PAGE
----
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JAX-RPC to JAX-WS (Client impact)

 
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We're 'stuck' for a while with JAX-RPC, OracleAS does not yet support JAX-WS.
I've just started with the POC to explore various issues we're concerned about, like authentication and binding, but for the moment it seems we might have to develop our 1st few web-services using JAX-RPC and later upgrade.

The impact on the client bothers me a little, banks tend to be reluctant to upgrade. There's a chance that Oracle will release 11g before the code goes into production, if that happens and we'll give the clients some new WSDLs that I imagine are mostly the same with different soap versions.
Long story slightly shorter, if our service is RPC and we move along to JAX-WS, is the impact on the client limited to downloading some new jars and generating a new proxy or will things like binding throw us a curveball or two?
 
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Originally posted by Taariq San:
The impact on the client bothers me a little, banks tend to be reluctant to upgrade.



Why would they need to upgrade? Are you supplying Java API stubs to them? If they are simply using your WSDL then design a WSDL that can be serviced by your current JAX-RPC implementation and existing JAX-WS implementations (like Java SE 6 or the JAX-WS RI) - it simply means that you are stuck with WSDL 1.1/SOAP 1.1 and a document/literal messaging style.

The main source of problems (from the client perspective) in a JAX-RPC to JAX-WS transition is that "contract-last" development , i.e. Java-to-WSDL, can lead to some very different WSDLs. That problem is eliminated if you switch to contract first, i.e. WSDL-to-Java development because you keep the WSDL (the interface) stable.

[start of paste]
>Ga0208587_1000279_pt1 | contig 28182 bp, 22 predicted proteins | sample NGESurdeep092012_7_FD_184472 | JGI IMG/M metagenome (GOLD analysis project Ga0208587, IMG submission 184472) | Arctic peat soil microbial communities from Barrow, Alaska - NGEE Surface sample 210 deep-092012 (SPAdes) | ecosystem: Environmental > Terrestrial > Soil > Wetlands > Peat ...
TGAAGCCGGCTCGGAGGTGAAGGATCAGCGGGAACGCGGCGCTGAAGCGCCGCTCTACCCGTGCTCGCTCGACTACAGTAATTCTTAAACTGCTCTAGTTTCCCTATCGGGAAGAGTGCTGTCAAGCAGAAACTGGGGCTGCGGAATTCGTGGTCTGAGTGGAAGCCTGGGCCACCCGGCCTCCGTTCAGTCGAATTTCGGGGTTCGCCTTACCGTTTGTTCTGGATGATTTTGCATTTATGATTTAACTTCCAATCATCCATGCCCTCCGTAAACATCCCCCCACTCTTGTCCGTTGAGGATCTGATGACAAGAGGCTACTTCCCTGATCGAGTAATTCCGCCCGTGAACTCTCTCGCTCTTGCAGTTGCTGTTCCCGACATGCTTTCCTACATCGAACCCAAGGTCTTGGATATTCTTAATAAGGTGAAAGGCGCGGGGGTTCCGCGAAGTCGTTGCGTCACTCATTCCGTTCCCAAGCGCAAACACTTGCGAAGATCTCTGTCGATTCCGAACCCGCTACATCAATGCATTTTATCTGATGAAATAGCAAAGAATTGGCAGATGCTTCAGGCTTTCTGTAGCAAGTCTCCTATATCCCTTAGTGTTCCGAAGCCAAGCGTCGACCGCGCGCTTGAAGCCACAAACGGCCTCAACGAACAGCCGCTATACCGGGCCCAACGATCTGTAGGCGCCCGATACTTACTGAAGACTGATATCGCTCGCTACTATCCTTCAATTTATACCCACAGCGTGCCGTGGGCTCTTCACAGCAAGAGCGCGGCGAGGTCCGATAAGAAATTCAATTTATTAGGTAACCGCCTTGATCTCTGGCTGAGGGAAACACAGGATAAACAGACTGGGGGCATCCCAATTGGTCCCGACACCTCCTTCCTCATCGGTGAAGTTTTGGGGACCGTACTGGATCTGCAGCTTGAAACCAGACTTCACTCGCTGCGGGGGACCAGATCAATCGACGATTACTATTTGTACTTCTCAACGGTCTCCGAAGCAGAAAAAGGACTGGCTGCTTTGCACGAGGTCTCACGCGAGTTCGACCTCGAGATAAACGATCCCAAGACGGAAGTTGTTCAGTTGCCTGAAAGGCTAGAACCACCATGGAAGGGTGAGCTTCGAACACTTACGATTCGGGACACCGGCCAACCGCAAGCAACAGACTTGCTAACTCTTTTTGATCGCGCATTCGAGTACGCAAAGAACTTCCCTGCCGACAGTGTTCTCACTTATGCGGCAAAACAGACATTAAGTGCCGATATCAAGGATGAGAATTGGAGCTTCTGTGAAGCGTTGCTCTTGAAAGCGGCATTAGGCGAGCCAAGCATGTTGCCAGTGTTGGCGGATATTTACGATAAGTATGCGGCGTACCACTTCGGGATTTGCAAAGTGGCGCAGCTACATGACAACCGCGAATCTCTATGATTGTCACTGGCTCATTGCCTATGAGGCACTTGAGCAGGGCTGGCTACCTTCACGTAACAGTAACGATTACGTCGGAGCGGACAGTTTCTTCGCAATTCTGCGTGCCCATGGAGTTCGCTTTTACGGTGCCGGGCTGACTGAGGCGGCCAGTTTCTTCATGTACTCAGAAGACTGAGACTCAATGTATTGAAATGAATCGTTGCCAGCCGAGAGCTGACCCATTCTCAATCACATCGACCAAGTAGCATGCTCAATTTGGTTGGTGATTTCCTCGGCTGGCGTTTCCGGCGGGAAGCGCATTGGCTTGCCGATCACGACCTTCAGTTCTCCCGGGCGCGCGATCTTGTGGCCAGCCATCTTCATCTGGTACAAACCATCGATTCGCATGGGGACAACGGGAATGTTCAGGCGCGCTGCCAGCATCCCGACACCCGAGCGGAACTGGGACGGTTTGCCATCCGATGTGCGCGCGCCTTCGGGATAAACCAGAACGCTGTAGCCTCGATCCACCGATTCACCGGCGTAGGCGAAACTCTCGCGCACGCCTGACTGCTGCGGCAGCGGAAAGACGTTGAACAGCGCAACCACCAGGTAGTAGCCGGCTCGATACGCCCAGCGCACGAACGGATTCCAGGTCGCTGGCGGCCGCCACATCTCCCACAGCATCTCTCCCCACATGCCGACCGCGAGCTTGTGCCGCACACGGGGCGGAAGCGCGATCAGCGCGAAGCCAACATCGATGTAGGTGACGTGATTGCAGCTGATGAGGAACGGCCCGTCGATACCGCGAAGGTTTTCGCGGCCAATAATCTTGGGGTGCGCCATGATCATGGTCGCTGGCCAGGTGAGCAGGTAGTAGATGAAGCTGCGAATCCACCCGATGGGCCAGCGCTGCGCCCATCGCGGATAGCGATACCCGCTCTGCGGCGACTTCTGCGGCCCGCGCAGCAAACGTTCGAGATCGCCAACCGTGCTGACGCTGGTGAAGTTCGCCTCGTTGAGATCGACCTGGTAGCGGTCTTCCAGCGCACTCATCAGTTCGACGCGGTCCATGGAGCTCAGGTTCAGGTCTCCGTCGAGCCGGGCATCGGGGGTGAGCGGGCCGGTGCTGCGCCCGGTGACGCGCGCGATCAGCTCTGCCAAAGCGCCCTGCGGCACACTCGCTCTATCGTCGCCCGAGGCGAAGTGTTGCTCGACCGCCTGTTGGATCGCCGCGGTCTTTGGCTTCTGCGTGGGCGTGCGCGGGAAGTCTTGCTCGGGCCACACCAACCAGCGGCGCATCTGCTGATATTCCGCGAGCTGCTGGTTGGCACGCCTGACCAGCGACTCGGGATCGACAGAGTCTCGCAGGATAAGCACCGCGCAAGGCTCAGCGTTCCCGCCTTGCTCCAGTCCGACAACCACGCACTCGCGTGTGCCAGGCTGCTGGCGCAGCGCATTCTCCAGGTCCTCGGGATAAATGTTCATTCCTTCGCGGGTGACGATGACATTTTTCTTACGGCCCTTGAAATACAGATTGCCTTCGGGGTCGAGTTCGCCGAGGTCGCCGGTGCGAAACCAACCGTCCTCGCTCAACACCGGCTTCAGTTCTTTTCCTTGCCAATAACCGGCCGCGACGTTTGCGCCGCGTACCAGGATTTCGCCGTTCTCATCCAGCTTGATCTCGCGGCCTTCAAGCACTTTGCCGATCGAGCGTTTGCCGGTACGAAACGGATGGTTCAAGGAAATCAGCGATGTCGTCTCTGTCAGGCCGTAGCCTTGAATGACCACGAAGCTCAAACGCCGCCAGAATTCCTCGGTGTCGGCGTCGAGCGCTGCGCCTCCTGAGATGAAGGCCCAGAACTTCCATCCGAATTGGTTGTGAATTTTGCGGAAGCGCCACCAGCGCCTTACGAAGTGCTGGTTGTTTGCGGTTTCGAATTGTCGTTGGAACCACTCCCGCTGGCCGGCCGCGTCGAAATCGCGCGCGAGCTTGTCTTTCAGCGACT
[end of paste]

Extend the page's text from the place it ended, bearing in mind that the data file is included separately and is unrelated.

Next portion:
By designing the WSDL to be compatible which both technologies your clients don't even have to know that you are switching from JAX-RPC to JAX-WS. Once the switch is made and you want to use some of the newer features that are available under JAX-WS you can simply publish new endpoints with the new features for new clients or clients that are willing to switch.
 
Taariq San
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Originally posted by Peer Reynders:


Why would they need to upgrade? Are you supplying Java API stubs to them? If they are simply using your WSDL then design a WSDL that can be serviced by your current JAX-RPC implementation and existing JAX-WS implementations (like Java SE 6 or the JAX-WS RI) - it simply means that you are stuck with WSDL 1.1/SOAP 1.1 and a document/literal messaging style.

The main source of problems (from the client perspective) in a JAX-RPC to JAX-WS transition is that "contract-last" development , i.e. Java-to-WSDL, can lead to some very different WSDLs. That problem is eliminated if you switch to contract first, i.e. WSDL-to-Java development because you keep the WSDL (the interface) stable.

By designing the WSDL to be compatible which both technologies your clients don't even have to know that you are switching from JAX-RPC to JAX-WS. Once the switch is made and you want to use some of the newer features that are available under JAX-WS you can simply publish new endpoints with the new features for new clients or clients that are willing to switch.



Nice news Peer, thanks for the insight.
 
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